A new digital pilot program will provide opioid overdose surveillance for two counties in California.
The pilot program – named SMART Cumulus – stems from a partnership between the University of California Davis Health, the CDC Foundation, and the Boston Children’s Hospital. The new digital platform enables healthcare and research institutions to more easily exchange data with public health sites.
“Embracing interoperable open [Application Programming Interface] tools ensures the future of health care is anchored in real-time, privacy-focused data exchange, propelling multi-institutional collaborations and sharper decision-making for the greater good,” explained Yauheni Solad, chief medical information officer for digital health and UC Davis Health lead for the SMART Cumulus project.
The SMART Cumulus program uses its access to structured data, as well as information from clinician notes within electronic health records. That data, along with patients’ longitudinal medical histories, is then analyzed using artificial intelligence. Once data is analyzed, public health partners will be able to view dashboards and perform analytics via a Cumulus web application.
“Electronic health records are a rich source of information with a lot of significant, real world data,” said Prabhu RV Shankar, assistant adjunct professor of health informatics and informatics lead for the SMART Cumulus project for UC Davis Health. “With this new program, our researchers and public health officials will have access to data in a timely manner which helps them plan and improve the health of our communities.”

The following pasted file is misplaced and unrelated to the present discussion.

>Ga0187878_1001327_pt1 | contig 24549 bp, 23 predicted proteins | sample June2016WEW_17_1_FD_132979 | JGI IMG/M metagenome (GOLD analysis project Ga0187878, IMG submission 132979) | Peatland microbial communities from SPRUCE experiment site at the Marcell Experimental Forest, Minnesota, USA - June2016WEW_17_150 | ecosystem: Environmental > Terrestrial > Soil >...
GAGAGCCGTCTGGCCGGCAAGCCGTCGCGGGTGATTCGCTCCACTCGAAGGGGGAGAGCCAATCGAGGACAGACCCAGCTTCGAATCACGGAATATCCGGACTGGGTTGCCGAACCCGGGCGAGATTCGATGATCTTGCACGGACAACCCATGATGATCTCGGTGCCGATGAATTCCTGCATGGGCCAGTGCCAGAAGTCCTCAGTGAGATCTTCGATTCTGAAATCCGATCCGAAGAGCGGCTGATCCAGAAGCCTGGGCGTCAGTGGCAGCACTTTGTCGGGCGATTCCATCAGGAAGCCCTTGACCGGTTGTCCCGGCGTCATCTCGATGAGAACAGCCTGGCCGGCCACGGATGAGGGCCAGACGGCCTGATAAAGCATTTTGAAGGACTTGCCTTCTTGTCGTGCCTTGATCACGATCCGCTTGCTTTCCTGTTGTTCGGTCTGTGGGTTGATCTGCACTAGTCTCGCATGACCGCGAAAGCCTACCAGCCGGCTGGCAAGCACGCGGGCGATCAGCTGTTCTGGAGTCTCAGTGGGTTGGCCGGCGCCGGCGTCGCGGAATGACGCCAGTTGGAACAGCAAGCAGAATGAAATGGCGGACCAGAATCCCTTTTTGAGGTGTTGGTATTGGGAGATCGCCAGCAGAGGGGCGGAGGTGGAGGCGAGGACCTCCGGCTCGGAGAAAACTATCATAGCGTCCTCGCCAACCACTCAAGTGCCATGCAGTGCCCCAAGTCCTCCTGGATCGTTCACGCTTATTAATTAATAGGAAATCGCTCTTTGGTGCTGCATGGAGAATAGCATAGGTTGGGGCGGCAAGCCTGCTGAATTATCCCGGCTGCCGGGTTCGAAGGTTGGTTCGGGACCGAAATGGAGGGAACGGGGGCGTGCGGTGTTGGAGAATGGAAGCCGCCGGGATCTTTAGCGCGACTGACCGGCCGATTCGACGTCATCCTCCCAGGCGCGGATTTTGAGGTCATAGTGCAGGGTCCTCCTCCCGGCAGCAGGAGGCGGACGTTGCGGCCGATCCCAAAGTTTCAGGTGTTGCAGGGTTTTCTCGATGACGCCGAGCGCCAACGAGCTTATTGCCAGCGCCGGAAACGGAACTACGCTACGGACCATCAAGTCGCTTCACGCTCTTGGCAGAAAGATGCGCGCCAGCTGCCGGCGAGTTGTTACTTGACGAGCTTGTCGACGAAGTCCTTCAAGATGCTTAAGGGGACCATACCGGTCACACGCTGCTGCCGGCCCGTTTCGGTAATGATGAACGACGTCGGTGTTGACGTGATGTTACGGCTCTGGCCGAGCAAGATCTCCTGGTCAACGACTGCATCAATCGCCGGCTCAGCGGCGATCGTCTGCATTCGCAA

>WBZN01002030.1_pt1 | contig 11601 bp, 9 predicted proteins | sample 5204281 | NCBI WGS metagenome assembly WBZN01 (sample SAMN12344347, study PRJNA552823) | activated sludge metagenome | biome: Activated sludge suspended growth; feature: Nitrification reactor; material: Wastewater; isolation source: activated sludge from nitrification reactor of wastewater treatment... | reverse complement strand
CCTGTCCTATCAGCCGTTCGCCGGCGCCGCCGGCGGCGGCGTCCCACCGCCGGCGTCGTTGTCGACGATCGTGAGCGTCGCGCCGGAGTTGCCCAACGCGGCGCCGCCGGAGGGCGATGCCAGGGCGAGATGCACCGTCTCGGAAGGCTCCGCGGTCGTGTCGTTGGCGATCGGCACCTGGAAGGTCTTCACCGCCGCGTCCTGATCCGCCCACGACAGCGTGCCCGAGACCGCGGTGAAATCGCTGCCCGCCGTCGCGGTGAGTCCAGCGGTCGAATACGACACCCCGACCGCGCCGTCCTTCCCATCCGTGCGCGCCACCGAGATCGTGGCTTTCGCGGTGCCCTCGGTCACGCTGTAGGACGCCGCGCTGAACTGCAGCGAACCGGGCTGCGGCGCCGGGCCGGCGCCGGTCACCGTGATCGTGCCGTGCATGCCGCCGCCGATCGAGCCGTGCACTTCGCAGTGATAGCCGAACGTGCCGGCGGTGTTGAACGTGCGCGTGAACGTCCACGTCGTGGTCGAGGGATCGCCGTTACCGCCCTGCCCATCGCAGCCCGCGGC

As part of the pilot, the partnering organizations have created an opioid overdose surveillance dashboard for Sacramento County Public Health and the Yolo County Health and Human Services Agency that will allow public health officials to track opioid overdoses across the counties. UC Davis Health said access to data on the dashboards will allow public health officials to make decisions about resource allocation to manage and prevent opioid overdoses at the community level.
“The United States is in the midst of an opioid overdose epidemic,” said Sacramento County Health Officer Olivia Kasirye. “The data and analytics we will be able to collect from the opioid overdose surveillance dashboard will help us to respond and address the health conditions of the communities that need it the most.”
A press release noted that to preserve patient privacy, only aggregate data – such as number of patients, symptoms, signs, diagnoses, medications, hospitalizations, and other associated numbers for case definitions – are shared outside of the health care institutions providing care for the patients.
UC Davis Health stressed that the SMART Cumulus program will speed the delivery of critical information for both medical providers and for public health surveillance and decision-making.
“The current process of extracting and sharing data for research or public health is cumbersome and time consuming,” explained Sid Richardson, project manager for the SMART Cumulus project. “Researchers and public health officials need the data in the moment, not one year later when it will not be as useful.”